Millennials: Planning for Home Ownership in Waterloo Ontario
Millennials who are graduating university, starting careers and managing student debt have a lot to consider when plotting a path to home ownership. Tyler O’Donovan, a local expert on real estate in Waterloo Ontario explains the when, where and how of realizing your dream of owning your own home:
With an ever competitive job market, over inflated housing prices and crushing student debt – the dream of home ownership for a Millennial; an individual born between 1980 and 2000, – could be compared to the fevered visions of a madman.
Canadian newspapers are rife with articles about how unaffordable houses are for young Canadians and that in most major cities; condominiums are the only ‘ownership’ option – but they are not without their own caveats and pitfalls.
Twenty and Thirtysomethings are the new wave of home buyers in Canada – 93 percent of rent-paying Millennials aged 18-34 say they want to own a home sometime in the future. (Source: Trulia) The years between ages 25 and 45 are the peak home buying ages, according to Goldman Sachs, meaning a possible future surge in home sales as Millennials enter the market. However, lower employment levels and smaller incomes have left this age group with less money than previous generations. (Goldman Sachs) This means they are increasingly being priced out of the larger real estate markets such as Toronto, Calgary and Vancouver where the average residential sales prices start at over half a million dollars. (Remax 2015)
In Waterloo Ontario (and it’s sister city Kitchener), a burgeoning tech hub with an established insurance industry and future light rail transit, the costs are considerably less. The average residential sale price in 2014 was $336,900 – much less than the other major markets in Southern Ontario. (Remax 2015) Through its extensive market research on the topic, Goldman Sachs discovered that price is a more important factor for Millennials when buying than it was for previous generations. Given that the region is attracting international known tech giants such as Google who offer well-paying jobs, the Waterloo Ontario real estate market has the potential to be ‘Millennial Driven’ in the next five years.
Before we get too ahead of ourselves, there a few things Millennials should consider before taking the path towards home ownership. Take the time to look at your future priorities – if you are planning to stay in an area less than five years, home ownership might not make sense. However, if you’re starting a family, the opposite is true. Look at the costs of home ownership – mortgage payments (interest and principal) property taxes vs. continuing to rent – as well as your own individual financial situation.
Add up all your debits (money you owe) and credits (money you have in assets) and if you’re like most Millennials your ‘debit’ column is considerably larger. If this is your situation, you must ask how comfortable you are with carrying debt. If you want to pay it off as quickly as possible, do that first before starting home savings. While it is possible to make debt payments and save towards housing– it will be one less payment to worry about in the future.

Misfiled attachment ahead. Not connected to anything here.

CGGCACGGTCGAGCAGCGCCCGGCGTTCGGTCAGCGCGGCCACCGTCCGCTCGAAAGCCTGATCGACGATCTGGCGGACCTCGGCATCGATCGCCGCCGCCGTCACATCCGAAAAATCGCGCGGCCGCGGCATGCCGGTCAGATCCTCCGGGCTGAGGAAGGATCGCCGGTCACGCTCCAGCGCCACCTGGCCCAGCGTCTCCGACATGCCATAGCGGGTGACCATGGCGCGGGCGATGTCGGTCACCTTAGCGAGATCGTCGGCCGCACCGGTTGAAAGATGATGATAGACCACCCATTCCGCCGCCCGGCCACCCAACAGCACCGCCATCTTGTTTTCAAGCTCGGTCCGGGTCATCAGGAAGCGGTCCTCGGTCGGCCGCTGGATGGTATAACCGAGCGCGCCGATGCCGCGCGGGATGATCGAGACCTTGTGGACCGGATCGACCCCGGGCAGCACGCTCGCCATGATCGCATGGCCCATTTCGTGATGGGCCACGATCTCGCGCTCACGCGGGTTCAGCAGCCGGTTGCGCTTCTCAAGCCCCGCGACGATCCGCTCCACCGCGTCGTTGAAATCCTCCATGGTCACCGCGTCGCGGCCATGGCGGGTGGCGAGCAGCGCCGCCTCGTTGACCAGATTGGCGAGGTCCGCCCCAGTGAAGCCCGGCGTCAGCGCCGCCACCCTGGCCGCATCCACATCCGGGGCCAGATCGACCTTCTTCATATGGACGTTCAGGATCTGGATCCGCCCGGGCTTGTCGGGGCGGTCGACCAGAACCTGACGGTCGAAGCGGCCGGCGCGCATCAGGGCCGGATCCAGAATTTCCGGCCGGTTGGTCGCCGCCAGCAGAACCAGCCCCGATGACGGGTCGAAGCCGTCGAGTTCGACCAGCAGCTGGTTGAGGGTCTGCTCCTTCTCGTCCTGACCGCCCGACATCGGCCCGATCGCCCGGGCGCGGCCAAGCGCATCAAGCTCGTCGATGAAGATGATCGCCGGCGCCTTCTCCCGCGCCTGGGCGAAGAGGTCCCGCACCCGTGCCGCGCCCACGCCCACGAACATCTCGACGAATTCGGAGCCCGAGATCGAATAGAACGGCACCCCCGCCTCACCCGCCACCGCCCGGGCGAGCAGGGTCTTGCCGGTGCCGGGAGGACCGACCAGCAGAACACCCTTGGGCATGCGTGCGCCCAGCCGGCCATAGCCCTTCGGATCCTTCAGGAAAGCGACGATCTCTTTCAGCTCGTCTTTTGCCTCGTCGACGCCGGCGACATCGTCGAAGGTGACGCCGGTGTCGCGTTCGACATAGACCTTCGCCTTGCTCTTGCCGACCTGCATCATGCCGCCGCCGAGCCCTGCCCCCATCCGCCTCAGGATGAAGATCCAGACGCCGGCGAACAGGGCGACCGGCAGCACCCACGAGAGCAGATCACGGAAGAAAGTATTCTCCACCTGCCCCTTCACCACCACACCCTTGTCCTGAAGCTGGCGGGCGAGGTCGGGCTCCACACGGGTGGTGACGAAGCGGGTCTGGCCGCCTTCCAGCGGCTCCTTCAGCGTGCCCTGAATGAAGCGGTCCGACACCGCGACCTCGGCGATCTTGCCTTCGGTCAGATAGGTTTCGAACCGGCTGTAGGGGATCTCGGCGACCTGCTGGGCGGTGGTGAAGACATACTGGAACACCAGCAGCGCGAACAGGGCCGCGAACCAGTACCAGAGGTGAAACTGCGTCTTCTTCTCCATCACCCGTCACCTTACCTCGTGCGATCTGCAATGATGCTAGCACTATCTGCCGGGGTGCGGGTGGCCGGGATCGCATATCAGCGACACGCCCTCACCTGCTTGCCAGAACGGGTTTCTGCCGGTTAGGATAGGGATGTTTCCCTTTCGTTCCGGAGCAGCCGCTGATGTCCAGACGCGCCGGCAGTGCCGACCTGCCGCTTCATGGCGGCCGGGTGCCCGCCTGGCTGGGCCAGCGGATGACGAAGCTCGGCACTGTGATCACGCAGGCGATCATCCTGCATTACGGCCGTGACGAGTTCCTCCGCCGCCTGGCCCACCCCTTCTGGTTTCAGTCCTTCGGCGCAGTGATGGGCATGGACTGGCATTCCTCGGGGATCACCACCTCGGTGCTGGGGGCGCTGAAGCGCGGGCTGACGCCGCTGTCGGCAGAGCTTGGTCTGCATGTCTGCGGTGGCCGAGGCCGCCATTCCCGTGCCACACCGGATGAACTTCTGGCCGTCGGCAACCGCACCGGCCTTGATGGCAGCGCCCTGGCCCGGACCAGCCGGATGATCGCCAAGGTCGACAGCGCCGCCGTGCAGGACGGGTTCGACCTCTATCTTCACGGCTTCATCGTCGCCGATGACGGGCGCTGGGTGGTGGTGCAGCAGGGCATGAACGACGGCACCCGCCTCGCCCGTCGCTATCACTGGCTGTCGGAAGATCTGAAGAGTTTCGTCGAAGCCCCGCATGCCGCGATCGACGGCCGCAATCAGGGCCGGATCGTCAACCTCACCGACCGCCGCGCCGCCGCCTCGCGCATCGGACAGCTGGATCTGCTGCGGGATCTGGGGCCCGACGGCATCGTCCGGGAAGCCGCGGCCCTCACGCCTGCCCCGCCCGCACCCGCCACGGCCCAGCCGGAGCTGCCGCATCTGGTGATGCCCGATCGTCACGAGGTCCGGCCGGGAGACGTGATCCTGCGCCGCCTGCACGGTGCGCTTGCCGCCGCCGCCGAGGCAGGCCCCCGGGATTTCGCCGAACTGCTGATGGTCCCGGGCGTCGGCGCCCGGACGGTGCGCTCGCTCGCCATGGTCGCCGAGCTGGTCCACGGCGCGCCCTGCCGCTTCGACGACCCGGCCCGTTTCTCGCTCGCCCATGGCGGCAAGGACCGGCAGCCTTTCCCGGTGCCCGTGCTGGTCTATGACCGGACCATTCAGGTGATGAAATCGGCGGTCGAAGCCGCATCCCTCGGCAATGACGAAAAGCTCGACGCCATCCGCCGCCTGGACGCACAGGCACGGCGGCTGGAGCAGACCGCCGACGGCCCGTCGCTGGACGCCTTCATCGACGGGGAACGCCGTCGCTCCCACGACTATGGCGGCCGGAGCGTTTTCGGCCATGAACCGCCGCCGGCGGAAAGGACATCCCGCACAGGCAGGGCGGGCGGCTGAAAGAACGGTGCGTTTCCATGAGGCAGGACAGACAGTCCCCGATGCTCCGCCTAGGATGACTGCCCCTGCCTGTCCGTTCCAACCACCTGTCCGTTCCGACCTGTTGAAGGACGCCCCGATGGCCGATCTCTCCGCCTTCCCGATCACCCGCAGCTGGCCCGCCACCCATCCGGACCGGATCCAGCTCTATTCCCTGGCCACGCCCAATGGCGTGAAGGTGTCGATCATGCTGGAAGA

When you have your financial house in order set a realistic ‘price point’ on the home you want– This means calculate how much you will owe to your home each month; including the mortgage payment, utility bills, property taxes, regular upkeep – basically everything. If your current rent is more than that amount, you’ll likely be just fine. If the amount exceeds your current rent, put the difference away into a savings account for six months to see how comfortable you are with the additional expense. If you are finding that difficult to manage, look for something more affordable or continue to rent until you’re in a more stable financial situation.
A big step for Millennial buyers may be the learning curve that comes with understanding the home-buying process; this includes new financial terms, potential trade-offs and commitments to consider. Credit scores, mortgage down payments, fixed and variable rates and the ‘Federal Home Buyer’s Plan’ are but to name a few. However of all these, saving for a down payment will be key. How much you should put on a down payment depends on your individual situation – if you have as high as 20 percent saved up, you can dodge the high insurance premiums added to mortgages acquired with a lesser amount and you would also save thousands in interest.
Lastly and most importantly – the best decision is an informed one. Whether at your local bank branch or when dealing with realtors and mortgage specialists – make sure you are dealing with someone who is experienced with first time home buyers and is understanding of their concerns. Each perspective homeowner’s situation is different – only a qualified professional will minimize the risk.
Tyler O’Donovan is a high performing realtor for Remax, who believes in taking the time to educate first time home buyers even before they become clients. You can reach Tyler with any questions at firstname.lastname@example.org or call him direct at 519-885-0200.